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Delivering training


I've been asked to write a short peice 1 A4 page on the above question. I've been asked to include theoretical models that underpin the considerations and I'm not sure where to turn. Could anyone recommend reading? Any personal views also welcome. Also where is the line between designing a training programme and preparing to deliver a training programme? With thanks and kind regards Zoi

9 Responses

  1. Delivering Training

    We use a 4 step model when designing and delivering training


    What does the business believe the outcome of the training to be? What does it want the delegates to be able to do, know, behave differently as a result of attending?

    What do the delegates think the outcome is? How committed are they to the outcome – we do this by speaking directly with all stakeholders and delegates prior to starting the final design process. Delegates should be fully aware of the outcome and why they in particular are attending

    Where are we now? Traditional gap analysis but using online technology to assess current status – either skills, behavioural, cultural or environmental.


    We look to design any intervention around the Knowledge, Skills, Judgement, Attitude matrix – determining what it is we are looking to train and then how do we train/develop a learning experience around that. We seek to incorporate as many different learning styles as we can – without the methodology taking over the learning.

    It is essential at this stage that any learning intervention that is designed fits with the culture of the business and that it will be followed up when delegates return (later stage in the process)

    Running the event itself. Ensuring that the venue is suitable/conducive to the outcome – should it be held on or off site – if off site, where. What facilities do we need? What materials do we need? What else might get in the way of learning? or support learning?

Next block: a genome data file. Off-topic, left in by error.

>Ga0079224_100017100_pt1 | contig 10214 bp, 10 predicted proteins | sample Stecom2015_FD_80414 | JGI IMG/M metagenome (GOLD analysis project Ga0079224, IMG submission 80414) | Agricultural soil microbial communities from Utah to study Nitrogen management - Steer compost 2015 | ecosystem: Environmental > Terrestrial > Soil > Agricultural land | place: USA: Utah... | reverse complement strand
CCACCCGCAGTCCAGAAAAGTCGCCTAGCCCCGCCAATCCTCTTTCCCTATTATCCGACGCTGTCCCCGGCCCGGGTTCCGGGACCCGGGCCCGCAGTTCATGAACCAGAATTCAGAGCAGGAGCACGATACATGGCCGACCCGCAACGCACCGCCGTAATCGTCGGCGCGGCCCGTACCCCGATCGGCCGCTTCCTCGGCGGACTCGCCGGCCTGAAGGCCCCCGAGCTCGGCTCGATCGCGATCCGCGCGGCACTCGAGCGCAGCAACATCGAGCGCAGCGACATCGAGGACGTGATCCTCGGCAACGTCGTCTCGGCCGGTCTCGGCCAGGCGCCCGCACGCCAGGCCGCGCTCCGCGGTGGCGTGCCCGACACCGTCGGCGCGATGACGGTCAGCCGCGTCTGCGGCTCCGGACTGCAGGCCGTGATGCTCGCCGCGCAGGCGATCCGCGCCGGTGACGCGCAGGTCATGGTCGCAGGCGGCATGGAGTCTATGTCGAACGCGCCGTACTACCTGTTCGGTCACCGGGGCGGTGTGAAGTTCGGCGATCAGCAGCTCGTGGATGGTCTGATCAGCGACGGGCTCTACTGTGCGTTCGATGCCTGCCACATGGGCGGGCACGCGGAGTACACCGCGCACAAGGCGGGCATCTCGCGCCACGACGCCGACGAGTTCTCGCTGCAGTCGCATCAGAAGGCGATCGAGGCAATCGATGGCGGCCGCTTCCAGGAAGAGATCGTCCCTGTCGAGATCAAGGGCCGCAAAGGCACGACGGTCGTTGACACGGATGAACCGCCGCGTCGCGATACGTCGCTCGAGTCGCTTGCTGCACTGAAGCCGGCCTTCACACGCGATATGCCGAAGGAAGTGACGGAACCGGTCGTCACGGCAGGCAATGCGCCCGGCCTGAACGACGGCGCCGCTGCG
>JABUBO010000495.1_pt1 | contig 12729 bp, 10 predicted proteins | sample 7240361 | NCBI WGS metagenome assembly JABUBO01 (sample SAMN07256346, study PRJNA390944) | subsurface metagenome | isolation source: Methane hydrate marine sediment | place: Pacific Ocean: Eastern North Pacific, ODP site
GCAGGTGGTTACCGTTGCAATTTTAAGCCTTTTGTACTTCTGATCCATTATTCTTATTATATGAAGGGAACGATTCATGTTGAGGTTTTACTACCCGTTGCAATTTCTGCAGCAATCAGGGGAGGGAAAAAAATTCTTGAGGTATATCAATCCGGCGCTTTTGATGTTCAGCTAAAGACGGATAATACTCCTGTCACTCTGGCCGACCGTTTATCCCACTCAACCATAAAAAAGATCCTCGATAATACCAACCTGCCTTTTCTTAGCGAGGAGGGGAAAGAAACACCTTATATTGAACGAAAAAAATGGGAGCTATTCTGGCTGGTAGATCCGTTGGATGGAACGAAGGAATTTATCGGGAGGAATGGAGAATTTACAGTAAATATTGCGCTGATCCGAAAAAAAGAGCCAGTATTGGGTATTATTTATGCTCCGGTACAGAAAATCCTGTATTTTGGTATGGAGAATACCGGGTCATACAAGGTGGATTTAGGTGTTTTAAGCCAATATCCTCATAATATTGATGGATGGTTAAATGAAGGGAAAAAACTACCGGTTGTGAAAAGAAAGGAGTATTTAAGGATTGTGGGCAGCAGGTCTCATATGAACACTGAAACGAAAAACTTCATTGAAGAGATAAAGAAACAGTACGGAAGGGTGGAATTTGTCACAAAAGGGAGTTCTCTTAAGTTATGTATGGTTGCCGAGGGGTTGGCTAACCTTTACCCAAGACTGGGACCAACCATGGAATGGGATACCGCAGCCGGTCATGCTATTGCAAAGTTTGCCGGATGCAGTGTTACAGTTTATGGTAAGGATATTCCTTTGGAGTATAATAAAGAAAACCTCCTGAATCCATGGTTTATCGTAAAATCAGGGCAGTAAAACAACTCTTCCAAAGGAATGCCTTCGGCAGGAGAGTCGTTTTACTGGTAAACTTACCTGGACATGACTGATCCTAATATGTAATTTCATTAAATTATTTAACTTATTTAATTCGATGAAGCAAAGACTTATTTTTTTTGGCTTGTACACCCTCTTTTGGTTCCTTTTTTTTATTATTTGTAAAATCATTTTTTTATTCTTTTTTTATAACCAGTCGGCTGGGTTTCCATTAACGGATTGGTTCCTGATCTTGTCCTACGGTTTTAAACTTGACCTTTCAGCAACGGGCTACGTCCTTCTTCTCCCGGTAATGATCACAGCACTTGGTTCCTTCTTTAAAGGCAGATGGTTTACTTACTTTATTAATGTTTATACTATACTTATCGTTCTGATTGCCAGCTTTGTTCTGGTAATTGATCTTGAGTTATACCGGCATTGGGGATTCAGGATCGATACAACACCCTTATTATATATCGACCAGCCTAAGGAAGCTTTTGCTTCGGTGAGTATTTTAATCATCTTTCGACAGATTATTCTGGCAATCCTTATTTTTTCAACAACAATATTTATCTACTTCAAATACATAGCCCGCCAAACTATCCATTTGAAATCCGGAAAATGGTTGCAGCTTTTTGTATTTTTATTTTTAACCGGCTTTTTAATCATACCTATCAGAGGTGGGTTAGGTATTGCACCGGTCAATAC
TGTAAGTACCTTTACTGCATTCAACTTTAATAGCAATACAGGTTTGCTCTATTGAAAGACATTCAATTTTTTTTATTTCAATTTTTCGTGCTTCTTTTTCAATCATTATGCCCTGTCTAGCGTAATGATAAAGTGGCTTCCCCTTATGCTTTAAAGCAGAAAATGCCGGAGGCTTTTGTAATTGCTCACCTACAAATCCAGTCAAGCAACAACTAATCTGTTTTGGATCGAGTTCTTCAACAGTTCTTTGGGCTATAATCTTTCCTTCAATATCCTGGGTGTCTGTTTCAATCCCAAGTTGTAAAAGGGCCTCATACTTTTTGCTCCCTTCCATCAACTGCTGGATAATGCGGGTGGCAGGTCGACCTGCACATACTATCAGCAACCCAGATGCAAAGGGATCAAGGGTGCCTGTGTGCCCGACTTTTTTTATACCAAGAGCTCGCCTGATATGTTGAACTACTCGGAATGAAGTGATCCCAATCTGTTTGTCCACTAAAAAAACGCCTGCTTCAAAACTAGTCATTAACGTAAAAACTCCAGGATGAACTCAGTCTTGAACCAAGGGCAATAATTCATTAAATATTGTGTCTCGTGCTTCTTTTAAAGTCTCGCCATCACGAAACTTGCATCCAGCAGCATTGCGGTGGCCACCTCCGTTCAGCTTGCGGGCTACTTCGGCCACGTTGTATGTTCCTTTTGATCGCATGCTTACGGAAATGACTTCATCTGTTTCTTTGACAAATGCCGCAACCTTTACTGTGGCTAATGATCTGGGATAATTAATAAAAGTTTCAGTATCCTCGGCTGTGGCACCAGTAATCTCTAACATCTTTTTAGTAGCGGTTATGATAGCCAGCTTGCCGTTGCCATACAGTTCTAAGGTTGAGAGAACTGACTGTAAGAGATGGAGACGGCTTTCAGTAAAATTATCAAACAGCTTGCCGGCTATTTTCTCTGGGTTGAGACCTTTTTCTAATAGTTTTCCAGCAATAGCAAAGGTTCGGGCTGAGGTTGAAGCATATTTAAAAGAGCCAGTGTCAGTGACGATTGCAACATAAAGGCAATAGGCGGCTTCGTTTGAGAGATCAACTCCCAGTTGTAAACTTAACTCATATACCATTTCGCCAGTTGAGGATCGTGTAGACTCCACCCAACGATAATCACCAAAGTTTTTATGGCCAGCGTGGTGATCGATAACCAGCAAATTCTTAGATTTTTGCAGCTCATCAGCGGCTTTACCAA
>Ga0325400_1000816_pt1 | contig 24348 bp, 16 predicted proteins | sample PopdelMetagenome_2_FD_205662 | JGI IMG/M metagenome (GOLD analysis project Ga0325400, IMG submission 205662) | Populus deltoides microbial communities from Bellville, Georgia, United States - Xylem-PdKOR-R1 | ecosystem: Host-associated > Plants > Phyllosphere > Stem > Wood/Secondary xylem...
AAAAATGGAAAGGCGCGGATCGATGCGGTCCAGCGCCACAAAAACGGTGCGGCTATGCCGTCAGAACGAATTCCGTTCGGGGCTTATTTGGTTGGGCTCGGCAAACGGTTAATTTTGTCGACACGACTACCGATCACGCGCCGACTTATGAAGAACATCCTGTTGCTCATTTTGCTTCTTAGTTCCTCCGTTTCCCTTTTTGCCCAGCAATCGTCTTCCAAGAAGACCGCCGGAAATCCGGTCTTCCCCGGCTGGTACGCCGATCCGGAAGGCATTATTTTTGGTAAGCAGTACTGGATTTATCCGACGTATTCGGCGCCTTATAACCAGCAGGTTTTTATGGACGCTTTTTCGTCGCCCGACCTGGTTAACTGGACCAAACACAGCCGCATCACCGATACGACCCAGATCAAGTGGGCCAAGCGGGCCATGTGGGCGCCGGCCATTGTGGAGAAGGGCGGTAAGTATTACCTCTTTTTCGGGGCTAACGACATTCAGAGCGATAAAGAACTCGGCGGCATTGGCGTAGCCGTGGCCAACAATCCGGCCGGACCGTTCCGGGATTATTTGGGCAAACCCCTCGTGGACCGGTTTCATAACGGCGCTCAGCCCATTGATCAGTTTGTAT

Through action planning during the event – and coaching afterwards – the delegate puts into practise what they have learned. There is an agreement between delegate and line manager (or coach) as to the behavioural change they will undertake and a “contract” made to measure progress and developments.


    Standard evaluation models exist (Kirkpatrick being the most well used) – or you can design your own

  2. 5 Questions / Considerations
    1. How will this training support the business in achieving its goals?
    2. Is there a faster more efficient alternative to training in achieving this?

    If the answer to 2 is nothing:

    3. What is the most efficient and effective way of providing the training?
    4. How are we going to facilitate the transfer of learning into the workplace?
    5. How are we going to measure whether it has worked?

  3. Delivering training
    I agree with those who have commented above so won’t repeat those items. Even a cursory glance shows how interconnected all the components can be – evaluation, design, delivery etc. For a good into to all of this I’d suggest Training in Practice by Steve Truelove.

    Focusing just on the preparing to deliver aspect, my top 5 would be:
    1. Get some information on the group – every group is different and it can be useful to have some preliminary data about their levels of experience, where they work, what they specifically need, etc. But avoid making too many assumptions before you meet them. Have some options and ideas how you might focus or tailor the training.
    2. Refresh yourself on the subject matter – what are the latest ideas in the field, what facts do you need at your finger tips, what examples can you give that are up to date and relevant to those attending, what are the objectives?
    3. Refresh yourself on the design – how will it work, what must you stick with and what can you finesse, what exercises, visuals and materials will you need, what will need changing (eg because of group size), do you need to brief a guest speaker, will you need to refer to any pre-work or elearning, what are the learning principles that underpin the design?
    4. Get yourself ready – what helps you to feel ready, do you need to discuss things with a colleague, do you need to get the room and environment ready, what do you need to have with you?